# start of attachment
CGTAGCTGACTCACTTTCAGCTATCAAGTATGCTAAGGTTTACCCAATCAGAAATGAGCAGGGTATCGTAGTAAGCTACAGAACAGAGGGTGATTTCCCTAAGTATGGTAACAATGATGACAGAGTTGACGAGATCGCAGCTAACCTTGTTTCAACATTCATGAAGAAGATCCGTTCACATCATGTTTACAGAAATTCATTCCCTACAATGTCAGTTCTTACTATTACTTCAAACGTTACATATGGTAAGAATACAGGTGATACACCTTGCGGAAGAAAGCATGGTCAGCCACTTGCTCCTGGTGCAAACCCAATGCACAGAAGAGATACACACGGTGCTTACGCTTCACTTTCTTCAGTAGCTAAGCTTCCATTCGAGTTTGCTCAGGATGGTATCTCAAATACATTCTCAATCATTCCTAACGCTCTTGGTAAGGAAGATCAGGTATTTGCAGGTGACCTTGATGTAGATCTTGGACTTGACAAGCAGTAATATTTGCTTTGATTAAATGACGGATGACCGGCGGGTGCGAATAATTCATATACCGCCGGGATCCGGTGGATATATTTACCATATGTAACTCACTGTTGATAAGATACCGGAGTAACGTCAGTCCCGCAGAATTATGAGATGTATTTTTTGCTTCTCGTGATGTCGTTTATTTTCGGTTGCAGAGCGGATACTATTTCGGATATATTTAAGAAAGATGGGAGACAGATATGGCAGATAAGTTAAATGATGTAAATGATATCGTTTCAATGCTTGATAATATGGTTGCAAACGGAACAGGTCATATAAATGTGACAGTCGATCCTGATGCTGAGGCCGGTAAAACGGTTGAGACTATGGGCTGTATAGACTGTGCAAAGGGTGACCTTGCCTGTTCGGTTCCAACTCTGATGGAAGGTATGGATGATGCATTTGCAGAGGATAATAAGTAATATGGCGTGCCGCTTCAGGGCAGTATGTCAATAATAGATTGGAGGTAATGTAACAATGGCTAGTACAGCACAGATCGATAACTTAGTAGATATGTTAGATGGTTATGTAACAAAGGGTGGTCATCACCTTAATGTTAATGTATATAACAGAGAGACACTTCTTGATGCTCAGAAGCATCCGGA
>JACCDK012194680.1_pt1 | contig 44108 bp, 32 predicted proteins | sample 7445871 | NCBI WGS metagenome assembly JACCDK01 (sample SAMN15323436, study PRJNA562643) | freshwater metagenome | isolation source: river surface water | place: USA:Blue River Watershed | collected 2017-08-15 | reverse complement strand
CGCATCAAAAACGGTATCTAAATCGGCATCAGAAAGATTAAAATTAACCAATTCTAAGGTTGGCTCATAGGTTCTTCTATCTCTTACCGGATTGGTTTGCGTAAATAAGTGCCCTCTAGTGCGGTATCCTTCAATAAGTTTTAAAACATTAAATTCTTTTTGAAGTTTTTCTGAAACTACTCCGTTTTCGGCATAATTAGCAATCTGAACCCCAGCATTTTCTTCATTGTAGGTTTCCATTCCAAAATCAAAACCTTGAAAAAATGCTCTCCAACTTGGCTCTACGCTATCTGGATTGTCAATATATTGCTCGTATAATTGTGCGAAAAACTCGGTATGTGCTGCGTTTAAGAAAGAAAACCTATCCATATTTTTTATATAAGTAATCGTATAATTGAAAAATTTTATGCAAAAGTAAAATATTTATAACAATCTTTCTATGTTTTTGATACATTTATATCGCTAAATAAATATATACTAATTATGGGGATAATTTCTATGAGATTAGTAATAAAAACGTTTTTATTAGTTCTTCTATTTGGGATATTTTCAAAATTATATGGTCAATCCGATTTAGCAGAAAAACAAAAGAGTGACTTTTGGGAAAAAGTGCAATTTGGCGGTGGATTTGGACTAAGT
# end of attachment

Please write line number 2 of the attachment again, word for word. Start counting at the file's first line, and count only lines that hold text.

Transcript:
>JACCDK012194680.1_pt1 | contig 44108 bp, 32 predicted proteins | sample 7445871 | NCBI WGS metagenome assembly JACCDK01 (sample SAMN15323436, study PRJNA562643) | freshwater metagenome | isolation source: river surface water | place: USA:Blue River Watershed | collected 2017-08-15 | reverse complement strand